Whilst the benefits of plants is truly priceless in overall terms, there are several ways in which they can provide real and quantifiable monetary benefits. Below are just a few examples of why trees and green-life make sound economic sense:

Increased Property Value. Landscaping yields a greater than one dollar return on every dollar invested, meaning that real and perceived property value is significantly increased.

Sell Homes Faster. Homes with large landscaped areas are proven to sell in less time, due to the fact that the home is perceived to be more valuable and desirable to home-buyers.

Boost Occupancy Rates. Landscape amenities and ornamental plants have a high correlation with occupancy rates of apartments, municipal, and business buildings. People are much more likely to want to live and work in an area that is landscaped than one that is sparse.

Cost-effective Method for Changing Perception. Landscaping is one of the most cost-effective methods for changing a community’s perception of land areas. Simply by landscaping a formerly crime-ridden park, a community can be transformed into a safe and friendly neighbourhood environment.

Cost-effective Privacy & Security. Trees and other urban green areas add cover and privacy to buildings. This also increases building security.

Beautification Draws Customers, Reduces Shopper Stress, and Enhances Store Appeal. Trees and other ornamental plants beautify otherwise bland areas. They help create a positive aesthetic environment that attracts and welcomes customers of local businesses. Stores with landscaped areas have proven to make shoppers feel more at ease, and also contribute to appeal of a store. This translates into expanded sales resulting from longer shopping occasions and to stores being able to charge slightly higher prices because of an increase in the perceived quality of the store.

Increased Contracted Services. Landscaping contributes to the economy of a local community through the employment of contracted services such as landscape design, construction, and maintenance. In turn, these services indirectly impact the economy through secondary consumption of products such as lumber and other building and landscaping supplies.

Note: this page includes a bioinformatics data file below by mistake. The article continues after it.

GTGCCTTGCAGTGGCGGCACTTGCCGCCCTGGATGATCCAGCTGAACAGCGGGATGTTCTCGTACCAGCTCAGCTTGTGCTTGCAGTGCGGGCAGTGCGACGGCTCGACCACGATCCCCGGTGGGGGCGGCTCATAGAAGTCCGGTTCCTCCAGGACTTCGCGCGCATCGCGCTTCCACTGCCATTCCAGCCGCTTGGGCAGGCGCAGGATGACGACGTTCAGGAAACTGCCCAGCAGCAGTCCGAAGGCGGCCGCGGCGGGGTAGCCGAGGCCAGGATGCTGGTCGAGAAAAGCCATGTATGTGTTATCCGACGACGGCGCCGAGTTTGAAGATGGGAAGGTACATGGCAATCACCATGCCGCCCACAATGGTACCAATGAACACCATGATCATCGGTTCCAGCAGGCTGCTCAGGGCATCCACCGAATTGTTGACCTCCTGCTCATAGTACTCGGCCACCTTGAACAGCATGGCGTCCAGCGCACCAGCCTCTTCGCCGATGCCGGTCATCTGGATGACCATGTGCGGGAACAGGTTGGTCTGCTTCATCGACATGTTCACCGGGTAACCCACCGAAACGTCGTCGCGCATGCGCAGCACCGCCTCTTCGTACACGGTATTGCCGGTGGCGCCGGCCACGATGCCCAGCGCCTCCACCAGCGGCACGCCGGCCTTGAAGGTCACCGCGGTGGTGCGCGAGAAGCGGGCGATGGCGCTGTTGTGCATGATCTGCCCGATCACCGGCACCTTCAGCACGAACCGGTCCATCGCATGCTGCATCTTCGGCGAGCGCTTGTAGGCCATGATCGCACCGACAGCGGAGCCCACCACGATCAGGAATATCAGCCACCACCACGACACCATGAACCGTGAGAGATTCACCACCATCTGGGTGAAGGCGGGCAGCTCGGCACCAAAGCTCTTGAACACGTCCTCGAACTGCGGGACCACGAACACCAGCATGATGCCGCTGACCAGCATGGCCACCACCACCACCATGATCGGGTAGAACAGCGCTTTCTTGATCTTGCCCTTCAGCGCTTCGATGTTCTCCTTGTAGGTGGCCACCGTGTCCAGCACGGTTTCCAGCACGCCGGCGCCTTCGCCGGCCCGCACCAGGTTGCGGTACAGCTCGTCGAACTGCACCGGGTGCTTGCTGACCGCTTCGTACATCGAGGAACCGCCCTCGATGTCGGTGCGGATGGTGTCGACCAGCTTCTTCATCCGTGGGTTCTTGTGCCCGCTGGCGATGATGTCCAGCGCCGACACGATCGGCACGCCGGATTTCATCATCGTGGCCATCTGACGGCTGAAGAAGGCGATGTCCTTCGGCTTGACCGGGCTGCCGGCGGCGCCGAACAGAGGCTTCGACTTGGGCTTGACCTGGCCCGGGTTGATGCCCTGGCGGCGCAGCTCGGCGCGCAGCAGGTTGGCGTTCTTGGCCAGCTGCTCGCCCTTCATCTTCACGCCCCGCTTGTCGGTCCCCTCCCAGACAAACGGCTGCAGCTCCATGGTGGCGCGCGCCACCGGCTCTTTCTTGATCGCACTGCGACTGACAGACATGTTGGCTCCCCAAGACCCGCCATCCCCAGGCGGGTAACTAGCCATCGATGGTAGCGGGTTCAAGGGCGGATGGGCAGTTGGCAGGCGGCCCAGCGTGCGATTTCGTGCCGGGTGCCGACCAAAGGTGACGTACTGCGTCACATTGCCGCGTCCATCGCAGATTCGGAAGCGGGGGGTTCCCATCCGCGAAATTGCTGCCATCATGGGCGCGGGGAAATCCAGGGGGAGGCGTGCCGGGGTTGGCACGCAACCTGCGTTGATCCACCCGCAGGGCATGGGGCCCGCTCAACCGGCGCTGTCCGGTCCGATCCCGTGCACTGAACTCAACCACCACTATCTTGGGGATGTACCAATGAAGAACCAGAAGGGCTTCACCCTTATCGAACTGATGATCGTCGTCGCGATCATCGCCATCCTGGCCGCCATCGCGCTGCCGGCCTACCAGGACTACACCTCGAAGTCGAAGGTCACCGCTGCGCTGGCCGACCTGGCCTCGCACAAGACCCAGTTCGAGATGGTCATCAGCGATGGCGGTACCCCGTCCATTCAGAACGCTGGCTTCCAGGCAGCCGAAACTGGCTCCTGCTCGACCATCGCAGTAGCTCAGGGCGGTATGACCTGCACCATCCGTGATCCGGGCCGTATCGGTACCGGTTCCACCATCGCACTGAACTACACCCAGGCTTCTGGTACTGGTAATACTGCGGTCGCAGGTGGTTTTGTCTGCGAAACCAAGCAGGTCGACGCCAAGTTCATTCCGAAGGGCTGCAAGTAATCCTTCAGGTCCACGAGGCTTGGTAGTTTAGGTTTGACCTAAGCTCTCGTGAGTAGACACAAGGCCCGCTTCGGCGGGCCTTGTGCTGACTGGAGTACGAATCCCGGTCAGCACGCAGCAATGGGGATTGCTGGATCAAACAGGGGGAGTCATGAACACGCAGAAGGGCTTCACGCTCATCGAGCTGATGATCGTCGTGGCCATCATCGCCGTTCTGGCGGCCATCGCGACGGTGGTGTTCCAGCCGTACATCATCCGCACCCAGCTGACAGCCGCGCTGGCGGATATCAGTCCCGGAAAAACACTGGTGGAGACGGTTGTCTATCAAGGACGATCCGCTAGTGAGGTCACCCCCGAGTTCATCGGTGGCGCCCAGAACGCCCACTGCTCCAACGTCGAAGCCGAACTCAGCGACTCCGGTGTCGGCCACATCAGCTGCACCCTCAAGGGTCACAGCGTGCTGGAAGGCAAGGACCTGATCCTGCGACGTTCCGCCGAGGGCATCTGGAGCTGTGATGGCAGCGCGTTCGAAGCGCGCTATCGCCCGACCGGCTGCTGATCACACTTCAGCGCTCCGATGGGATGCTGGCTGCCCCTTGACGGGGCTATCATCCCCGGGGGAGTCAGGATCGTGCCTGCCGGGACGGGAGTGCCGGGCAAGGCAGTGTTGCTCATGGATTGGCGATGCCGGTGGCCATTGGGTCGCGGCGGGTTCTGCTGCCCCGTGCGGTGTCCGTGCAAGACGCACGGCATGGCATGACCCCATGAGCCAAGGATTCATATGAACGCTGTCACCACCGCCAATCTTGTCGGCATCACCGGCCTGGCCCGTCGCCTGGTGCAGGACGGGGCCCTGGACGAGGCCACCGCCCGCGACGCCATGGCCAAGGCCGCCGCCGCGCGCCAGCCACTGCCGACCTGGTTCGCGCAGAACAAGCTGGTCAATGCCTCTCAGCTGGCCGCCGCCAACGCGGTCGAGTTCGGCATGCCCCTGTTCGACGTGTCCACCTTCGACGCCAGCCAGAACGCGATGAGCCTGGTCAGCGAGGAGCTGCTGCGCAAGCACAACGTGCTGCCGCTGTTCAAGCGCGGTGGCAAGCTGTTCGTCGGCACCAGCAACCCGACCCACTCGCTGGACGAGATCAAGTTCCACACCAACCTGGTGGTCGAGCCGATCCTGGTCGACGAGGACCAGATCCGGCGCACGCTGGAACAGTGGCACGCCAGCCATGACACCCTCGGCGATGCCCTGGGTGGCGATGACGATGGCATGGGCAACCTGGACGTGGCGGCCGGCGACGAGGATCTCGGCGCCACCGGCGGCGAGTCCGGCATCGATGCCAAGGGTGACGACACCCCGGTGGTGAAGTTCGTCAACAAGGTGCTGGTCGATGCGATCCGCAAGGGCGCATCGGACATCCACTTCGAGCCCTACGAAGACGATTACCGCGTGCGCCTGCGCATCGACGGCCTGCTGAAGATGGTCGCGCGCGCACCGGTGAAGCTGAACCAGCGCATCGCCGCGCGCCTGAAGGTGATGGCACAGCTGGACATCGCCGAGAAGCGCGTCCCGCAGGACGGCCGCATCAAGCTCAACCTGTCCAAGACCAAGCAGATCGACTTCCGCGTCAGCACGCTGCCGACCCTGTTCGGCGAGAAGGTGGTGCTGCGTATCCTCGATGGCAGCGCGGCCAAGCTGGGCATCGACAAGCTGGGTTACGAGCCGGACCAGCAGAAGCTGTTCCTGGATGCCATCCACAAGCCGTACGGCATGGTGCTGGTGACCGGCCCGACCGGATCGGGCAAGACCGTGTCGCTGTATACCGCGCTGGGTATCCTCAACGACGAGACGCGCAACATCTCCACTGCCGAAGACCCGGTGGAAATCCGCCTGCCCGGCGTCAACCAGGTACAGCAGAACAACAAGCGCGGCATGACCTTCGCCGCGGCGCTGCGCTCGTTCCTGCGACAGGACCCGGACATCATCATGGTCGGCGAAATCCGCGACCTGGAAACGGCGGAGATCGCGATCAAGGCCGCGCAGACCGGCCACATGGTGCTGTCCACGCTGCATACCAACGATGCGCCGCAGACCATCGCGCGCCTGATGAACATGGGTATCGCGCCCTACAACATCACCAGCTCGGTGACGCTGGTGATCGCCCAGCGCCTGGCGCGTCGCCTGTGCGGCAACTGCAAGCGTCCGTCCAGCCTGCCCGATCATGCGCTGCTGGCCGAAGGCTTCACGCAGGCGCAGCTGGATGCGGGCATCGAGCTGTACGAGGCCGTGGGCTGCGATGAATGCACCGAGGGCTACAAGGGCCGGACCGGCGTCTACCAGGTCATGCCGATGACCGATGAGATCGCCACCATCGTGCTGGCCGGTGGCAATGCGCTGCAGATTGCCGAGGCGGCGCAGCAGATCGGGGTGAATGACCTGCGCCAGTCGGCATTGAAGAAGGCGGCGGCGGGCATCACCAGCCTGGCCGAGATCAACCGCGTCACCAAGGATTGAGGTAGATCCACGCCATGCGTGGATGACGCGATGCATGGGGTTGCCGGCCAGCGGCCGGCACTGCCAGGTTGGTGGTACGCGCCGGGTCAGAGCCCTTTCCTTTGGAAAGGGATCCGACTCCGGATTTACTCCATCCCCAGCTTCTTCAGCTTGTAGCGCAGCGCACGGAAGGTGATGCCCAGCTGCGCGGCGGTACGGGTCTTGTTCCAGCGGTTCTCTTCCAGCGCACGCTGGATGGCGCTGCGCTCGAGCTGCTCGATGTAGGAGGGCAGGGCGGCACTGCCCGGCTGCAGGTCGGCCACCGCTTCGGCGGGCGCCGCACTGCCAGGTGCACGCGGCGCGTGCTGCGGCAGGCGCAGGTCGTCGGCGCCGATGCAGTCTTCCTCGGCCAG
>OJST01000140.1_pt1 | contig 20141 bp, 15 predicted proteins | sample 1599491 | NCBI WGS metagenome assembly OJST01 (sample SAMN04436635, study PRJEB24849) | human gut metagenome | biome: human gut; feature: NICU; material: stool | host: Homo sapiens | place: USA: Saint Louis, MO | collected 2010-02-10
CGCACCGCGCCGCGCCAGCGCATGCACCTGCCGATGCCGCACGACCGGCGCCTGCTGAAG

Savings from Direct Use. People within a community save money when using the free recreation services that a park and other landscaped areas offer. In turn, the money that local and tourist users of these free services save can be spent on other businesses in the area, further contributing to the local economy.

Ecotourism Revenue. The presence of beautiful parks and landscaping provides an opportunity for communities to reap the benefits from ecotourism. Ecotourism programs seek to provide education for travelers; provide funds for conservation; directly benefit the economic development and political empowerment of local communities; and foster respect for different cultures. Ecotourism also brings in new revenue streams and benefits the local economy.

Recreational Tourism. Parks and botanical gardens often bring visitors to cities, who in turn spend a great deal of money in the community and at the park. Separate and distinct from ecotourism, recreational tourism revenue represents another way that parks can benefit the local economy of a city. In addition to bringing in revenue from outside the local community (visitors), parks and other recreational attractions also bring in money from inside the local community (residents).

Green Industry Jobs. The upkeep and preservation of urban green habitats requires the creation of new jobs, which will boost the local economy and add to the financial prosperity of the community.

Green Roofs. Green roofs on public buildings greatly add to the aesthetic beauty of an area and also moderate the temperature on the rooftops. This can significantly reduces heat loads, thereby lowering energy costs and saving building occupants money.

Reduced Health Care Costs. Residents of an area with parks and landscaped areas save money through recreation, which improves their physical fitness and helps to lower their health care costs.

Loss of Biodiversity = Depletion of Resources. Natural urban areas that are not sustained risk the loss of biodiversity in urban areas. This could adversely affect local ecosystems and lead to a depletion of resources which would harm the local economy.

Revenue from Retirement Relocation. With the emergence of an expanding retirement-aged demographic segment, communities greatly benefit from beautifying urban areas with landscaping in order to attract relocating retirees. Their wealth, in turn, contributes to the economic development of the community, and the money they spend in the area will boost the local economy.

Tax Revenue Generation. By increasing the property value of homes around them, urban spaces also bring in a significant amount of tax revenue to the city. Property tax income can be so great that most urban parks pay for themselves.

Reduced Street Repairs. Trees along paved roadways reduce the temperature of the asphalt by shading the street. This temperature reduction reduces the amount of maintenance and helps to increase the longevity of asphalt. Paved roads and sidewalks are also much more enjoyable for pedestrians to walk along if trees are present, due the significantly reduced temperature of the asphalt.